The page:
CAT Scan: (Computerized Axial Tomography or CT Scan): The CAT scan, used since 1972, uses X-rays and a computer program to generate 3-D images of the brain. Because X-rays don’t penetrate bone well, the thick human skull makes the base of the brain hard to see. MRI shows the brain better because it can’t see bone well.
Perfusion CT: This CT measures the blood flow in the brain. It is commonly used to look at the blood flow during acute strokes.
MRI: (Magnetic Resonance Imaging): This technique uses a magnetic field, radio waves, and an electric-field gradient to generate 3-D images of the brain. The MRI, discovered in 1977, is of tremendous value in studying the structure of the brain because we can see fairly detailed images of the brain’s superficial and deep structures. MRI is now the gold standard in seeing the brain’s internal structures.
Subtypes if MRIs
- Diffusion MRI: The diffusion-weighted MRI measures the motion of water molecules in tissues. It’s the earliest way to see acute brain injury, such as a stroke.
- FLAIR MRI (Fluid Attenuation Inversion Recovery): This technology allows better visualization of deep structures near the brain’s center.
- Susceptibility MRI or SWI (susceptibility weighted imaging): This image uses the local magnetic field by measuring the movement of magnetically charged particles. It is useful in detecting blood products, calcium, iron, etc. This is the modality used to generate fMRI images.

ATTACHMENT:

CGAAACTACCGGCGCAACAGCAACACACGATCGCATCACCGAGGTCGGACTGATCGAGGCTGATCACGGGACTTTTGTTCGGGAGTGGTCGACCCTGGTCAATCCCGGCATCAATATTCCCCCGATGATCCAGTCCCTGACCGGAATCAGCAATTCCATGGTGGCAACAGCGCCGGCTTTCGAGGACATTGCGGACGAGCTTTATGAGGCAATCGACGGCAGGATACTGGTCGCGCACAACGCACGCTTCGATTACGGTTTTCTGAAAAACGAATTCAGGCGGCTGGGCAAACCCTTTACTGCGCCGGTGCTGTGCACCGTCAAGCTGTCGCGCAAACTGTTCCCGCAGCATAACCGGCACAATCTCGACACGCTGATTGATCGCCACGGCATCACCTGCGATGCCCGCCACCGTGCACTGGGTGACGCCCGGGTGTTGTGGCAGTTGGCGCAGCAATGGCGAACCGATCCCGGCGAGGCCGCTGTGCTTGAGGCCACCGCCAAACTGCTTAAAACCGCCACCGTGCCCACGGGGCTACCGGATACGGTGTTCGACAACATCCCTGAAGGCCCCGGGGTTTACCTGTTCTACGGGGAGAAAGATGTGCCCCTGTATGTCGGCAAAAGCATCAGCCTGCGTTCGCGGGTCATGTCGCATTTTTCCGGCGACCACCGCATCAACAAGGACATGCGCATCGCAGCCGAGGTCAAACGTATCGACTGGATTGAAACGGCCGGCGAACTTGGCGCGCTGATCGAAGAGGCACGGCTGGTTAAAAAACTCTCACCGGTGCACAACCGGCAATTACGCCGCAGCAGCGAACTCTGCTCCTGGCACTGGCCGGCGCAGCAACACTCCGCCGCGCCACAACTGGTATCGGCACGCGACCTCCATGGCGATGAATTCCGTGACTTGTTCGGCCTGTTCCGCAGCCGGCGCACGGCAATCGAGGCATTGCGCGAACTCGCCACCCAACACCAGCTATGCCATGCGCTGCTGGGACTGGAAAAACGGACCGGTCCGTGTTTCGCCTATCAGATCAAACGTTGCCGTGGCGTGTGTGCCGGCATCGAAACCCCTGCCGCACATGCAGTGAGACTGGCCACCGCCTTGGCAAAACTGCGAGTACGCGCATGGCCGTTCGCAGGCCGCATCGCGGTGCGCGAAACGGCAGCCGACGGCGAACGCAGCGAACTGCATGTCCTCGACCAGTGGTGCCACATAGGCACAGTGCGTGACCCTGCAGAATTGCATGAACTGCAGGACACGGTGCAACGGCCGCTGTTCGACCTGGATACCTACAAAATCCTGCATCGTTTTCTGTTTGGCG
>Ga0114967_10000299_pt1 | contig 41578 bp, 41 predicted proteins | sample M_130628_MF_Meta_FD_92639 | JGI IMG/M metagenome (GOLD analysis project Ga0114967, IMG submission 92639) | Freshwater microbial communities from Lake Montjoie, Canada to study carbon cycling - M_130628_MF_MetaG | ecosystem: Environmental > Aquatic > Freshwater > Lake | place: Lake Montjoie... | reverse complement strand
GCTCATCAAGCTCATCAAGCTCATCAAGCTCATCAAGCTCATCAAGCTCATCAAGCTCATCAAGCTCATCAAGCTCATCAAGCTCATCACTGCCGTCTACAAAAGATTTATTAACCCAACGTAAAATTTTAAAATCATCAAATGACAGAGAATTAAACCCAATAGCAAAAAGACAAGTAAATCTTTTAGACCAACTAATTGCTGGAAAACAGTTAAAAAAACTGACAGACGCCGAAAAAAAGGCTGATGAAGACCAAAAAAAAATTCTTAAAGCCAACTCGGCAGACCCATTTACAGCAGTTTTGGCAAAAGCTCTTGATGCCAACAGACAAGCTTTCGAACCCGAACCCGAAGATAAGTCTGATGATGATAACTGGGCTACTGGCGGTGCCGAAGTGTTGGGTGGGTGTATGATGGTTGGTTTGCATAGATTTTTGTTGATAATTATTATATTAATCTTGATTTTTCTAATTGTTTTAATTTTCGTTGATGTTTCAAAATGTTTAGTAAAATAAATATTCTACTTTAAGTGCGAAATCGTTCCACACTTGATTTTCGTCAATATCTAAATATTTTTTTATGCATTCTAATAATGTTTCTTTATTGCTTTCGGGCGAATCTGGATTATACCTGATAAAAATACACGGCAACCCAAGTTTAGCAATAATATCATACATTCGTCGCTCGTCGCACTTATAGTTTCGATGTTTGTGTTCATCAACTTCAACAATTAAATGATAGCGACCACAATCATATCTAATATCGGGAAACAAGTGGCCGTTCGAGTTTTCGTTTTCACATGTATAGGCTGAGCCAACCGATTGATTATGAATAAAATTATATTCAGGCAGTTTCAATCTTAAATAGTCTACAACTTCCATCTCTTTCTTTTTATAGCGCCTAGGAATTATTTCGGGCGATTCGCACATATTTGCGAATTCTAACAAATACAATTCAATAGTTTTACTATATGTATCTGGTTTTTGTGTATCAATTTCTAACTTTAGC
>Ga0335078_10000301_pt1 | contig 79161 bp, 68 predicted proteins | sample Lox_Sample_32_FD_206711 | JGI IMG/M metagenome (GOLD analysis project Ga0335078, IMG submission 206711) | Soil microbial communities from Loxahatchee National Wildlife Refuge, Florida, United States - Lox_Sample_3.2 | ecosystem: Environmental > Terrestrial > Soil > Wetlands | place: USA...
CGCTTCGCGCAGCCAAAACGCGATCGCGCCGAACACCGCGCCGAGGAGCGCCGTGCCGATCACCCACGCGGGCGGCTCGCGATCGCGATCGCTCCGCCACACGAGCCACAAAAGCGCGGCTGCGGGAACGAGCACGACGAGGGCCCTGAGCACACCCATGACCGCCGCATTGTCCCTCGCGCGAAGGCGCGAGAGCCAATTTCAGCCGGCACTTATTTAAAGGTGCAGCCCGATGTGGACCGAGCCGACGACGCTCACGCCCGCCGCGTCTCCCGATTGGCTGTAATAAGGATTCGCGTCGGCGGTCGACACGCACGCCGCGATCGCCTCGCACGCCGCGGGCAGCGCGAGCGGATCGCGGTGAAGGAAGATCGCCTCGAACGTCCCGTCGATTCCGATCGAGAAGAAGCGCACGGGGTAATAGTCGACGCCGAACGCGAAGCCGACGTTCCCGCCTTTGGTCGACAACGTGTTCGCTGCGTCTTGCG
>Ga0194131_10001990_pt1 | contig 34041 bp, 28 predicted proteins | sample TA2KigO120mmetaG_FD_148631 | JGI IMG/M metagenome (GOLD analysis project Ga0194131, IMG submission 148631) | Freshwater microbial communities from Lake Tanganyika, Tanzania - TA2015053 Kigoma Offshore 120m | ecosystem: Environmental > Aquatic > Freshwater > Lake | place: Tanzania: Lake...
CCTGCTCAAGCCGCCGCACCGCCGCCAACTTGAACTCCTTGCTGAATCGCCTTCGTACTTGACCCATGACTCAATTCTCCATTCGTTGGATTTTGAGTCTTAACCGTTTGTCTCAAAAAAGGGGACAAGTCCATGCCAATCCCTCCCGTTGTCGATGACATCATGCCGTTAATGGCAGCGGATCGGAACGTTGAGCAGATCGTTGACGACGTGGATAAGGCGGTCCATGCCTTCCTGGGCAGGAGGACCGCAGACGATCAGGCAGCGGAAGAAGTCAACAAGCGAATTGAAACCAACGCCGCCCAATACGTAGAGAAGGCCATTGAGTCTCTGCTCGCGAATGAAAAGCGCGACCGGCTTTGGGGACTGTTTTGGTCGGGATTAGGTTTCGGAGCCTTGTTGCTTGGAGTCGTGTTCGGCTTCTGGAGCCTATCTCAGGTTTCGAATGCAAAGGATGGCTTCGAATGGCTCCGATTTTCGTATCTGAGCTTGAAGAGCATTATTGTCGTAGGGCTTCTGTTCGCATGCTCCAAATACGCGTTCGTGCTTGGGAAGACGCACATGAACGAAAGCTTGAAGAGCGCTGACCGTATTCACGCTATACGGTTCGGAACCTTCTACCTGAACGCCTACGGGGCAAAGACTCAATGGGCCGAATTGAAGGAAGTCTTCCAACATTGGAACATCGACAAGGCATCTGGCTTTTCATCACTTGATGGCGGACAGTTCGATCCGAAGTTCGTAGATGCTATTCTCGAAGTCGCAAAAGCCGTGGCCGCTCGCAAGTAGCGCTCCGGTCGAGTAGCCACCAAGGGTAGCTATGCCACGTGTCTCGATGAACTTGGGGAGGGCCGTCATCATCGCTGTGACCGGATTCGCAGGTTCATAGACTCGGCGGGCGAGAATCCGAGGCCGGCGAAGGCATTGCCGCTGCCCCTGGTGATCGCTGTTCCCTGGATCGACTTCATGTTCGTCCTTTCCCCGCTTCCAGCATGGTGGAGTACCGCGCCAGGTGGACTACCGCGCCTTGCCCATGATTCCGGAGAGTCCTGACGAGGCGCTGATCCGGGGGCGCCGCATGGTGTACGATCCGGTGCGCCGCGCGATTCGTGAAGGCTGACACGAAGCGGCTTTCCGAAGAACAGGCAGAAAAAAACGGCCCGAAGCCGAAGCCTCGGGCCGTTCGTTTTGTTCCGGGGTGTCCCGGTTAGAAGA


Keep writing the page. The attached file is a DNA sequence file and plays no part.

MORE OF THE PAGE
- MRS (Magnetic Resonance Spectroscopy): This variant of MRI that selects a small area of the brain, then measures the levels of metabolic products in this small area. MRS is used to estimate the metabolic activity in this small area of the brain, often times a section of dead tissue from a silent stroke or a tumor.
- fMRI (Functional MRI): Invented in 1990 at Bell Labs, this is a traditional MRI with overlapping colored susceptibility MRI images, presumably from changes in oxygenation at a specific location. It does not measure neuronal activity and it can’t measure very fast events in the brain. The fMRI has never given us answers about love, in my opinion. It tends to generate false positive results in over 70% of the images, per a study published by the National Academy of Science.